LEAWOOD, Kan. — The Blue Valley School District has spent thousands of dollars in a legal battle with a family in its district.
The feud between the school district and the Petros began last year when the district made changes to Brooke Petro's individualized education plan or IEP.
"You can't just go in and change legal documents and then hide behind lawyers and get away with it and that's absolutely what's going on here." Soren Petro, Brooke's father said.
Agreement between school district and the Petros
Brooke, 10, is legally blind.
Brooke's family sends her to private school to accommodate her needs.
However, each school district in the state of Kansas receives funding for students who live in the district but attend private school.
Before Brooke began kindergarten, her parents said they entered into an agreement with BVSD, that the Petros would pay for Brooke's education as long as the district covered the costs of Brooke's braille books.
An agreement both the Petros and BVSD put in writing in an IEP.
School district opts out of agreement
Each year, the IEP is signed-off on by both the parents and the school district.
The Petros filed a due process complaint arguing the school could not make changes to their daughter's IEP without their consent.
"That's [an IEP] all you have to protect your child in getting what they need to be educated," Soren Petro said. "If the school is simply allowed to change those at their whim, the parents are always going to pay the price."
Battle between hearing officers
Records show a hearing officer sided with the Petros last month.
The report states, "The January 28, 2015 IEP shall remain in effect until properly modified hereafter, and the District shall provide compensation to the parents for any braille costs incurred for the school terms subsequent to January 2016 through the date of this order."
It was a long-awaited, but short-lived victory for the Petros.
The school district appealed the hearing officer's decision. This time, a new hearing officer sided with the district.
Kansas law states, if a school makes more than a 25 percent material change to a child's IEP, the parents must consent.
Lyn Petro, Brooke's mother, claims the district made a 100 percent change without their permission.
"They took away all her braille," Lyn Petro said.
While hearing officers are supposed to serve as a third party between parents and school districts, the Petros said the system is designed to rule in favor of the schools.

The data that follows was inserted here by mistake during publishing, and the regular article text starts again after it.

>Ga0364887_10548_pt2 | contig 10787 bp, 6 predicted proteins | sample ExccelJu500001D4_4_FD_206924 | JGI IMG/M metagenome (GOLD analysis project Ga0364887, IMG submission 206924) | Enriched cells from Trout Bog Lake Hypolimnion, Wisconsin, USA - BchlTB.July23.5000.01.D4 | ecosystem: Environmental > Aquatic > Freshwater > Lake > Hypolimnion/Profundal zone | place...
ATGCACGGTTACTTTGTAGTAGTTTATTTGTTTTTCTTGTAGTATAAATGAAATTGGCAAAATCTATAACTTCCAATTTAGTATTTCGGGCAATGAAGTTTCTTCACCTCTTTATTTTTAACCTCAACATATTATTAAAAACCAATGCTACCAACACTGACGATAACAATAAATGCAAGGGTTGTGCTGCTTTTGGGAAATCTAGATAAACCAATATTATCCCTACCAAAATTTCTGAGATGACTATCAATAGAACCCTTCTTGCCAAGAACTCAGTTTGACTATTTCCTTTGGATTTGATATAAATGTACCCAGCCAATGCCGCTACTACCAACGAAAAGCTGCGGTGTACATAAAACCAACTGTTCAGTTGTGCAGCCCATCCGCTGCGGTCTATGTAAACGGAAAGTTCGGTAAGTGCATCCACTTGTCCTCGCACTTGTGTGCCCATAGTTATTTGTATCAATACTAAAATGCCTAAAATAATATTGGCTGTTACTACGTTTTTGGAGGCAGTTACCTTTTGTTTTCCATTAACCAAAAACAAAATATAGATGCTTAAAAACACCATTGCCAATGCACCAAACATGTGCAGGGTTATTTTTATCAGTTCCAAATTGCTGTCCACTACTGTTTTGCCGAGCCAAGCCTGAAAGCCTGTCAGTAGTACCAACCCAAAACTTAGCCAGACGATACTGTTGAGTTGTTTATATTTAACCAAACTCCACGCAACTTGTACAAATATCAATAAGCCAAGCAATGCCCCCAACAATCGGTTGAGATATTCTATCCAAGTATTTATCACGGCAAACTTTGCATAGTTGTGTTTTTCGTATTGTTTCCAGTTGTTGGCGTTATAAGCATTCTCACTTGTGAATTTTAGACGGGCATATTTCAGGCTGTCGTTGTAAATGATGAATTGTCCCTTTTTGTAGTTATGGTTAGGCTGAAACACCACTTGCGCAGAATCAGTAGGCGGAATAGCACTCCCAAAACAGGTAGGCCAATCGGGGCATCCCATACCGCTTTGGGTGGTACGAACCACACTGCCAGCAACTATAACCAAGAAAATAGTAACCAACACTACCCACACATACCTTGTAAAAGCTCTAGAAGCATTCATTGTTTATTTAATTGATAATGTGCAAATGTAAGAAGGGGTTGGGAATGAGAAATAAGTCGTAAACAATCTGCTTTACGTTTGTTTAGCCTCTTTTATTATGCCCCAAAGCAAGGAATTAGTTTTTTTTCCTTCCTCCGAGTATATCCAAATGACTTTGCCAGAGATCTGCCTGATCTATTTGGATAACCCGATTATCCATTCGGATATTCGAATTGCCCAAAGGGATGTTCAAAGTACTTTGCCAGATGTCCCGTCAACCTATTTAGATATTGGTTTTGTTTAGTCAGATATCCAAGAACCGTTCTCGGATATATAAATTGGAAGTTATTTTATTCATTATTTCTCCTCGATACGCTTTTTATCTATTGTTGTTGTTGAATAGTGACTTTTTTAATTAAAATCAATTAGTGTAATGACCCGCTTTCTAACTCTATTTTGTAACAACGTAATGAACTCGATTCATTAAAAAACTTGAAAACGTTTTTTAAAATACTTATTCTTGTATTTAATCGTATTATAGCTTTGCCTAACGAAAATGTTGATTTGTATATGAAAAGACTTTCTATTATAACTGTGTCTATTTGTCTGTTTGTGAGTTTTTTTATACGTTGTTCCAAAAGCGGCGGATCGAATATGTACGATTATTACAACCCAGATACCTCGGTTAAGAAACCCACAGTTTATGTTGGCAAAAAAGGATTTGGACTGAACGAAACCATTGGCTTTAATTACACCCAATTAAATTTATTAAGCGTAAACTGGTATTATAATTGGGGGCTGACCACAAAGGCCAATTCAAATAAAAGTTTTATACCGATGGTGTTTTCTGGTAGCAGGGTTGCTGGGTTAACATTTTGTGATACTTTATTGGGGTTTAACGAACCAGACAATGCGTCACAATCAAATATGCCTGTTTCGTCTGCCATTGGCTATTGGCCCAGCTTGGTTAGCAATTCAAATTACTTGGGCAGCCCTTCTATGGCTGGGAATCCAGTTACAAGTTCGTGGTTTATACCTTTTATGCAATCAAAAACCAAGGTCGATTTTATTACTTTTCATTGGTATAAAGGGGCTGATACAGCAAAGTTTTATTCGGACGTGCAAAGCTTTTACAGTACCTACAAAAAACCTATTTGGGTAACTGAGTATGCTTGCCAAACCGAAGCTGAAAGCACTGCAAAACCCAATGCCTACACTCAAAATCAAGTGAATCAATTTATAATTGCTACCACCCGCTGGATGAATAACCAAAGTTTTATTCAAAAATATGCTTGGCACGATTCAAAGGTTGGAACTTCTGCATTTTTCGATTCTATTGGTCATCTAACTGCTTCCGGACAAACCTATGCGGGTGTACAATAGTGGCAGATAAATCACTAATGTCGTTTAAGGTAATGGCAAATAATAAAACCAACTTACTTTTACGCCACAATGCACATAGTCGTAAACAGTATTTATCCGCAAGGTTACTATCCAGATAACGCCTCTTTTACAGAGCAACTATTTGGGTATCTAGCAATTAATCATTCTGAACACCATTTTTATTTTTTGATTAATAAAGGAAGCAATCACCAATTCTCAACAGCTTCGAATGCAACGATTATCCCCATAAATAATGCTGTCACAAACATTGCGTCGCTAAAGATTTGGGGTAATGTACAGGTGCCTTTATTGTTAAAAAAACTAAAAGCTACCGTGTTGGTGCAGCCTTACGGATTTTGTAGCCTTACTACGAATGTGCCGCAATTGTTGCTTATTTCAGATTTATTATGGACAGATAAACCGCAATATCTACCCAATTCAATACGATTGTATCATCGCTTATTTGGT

In Kansas, hearing officers are paid for by the school district. Something the Petros said creates a conflict of interest.
"The system is setup to beat the parents into submission, "Soren Petro said.
The school district would not discuss the matter but issued the following statement:
Blue Valley Schools is committed to fostering a learning environment that ensures equal opportunities for all students. While disputes about education will inevitably arise, the District’s commitment to each of its students remains steadfast. Because the District regards its obligation to protect the privacy of its students, we are unable to publicly comment regarding a specific student’s educational needs. We value the opportunity to serve all students and families in our community.
Long battle, big costs for taxpayers
Records obtained by the 41 Action News Investigators show BVSD has spent $130,000 dollars so far in legal fees fighting the Petros.
"They're willing to spend whatever it takes any individual case to try and scare any other family away from fighting for the rights of their child," Soren Petro said. "It's picking the kid who has the hardest time and really making it difficult on their family."
Steve Roberts, Kansas State Board of Education, said taxpayer dollars would be better spent on the children.
"It seems to me that putting the student first is a simple, basic proposition," Roberts said. "[Brooke's] a terrific young lady, who happens to be blind, we have to recognize that some students cost more to educate."
The Petros are paying to braille Brooke's books themselves. They said the books cost about $23,000 each year.
"The school runs unopposed," Soren Petro said. "I need someone to help. I need politicians and people who govern to look at the laws and see what's going on."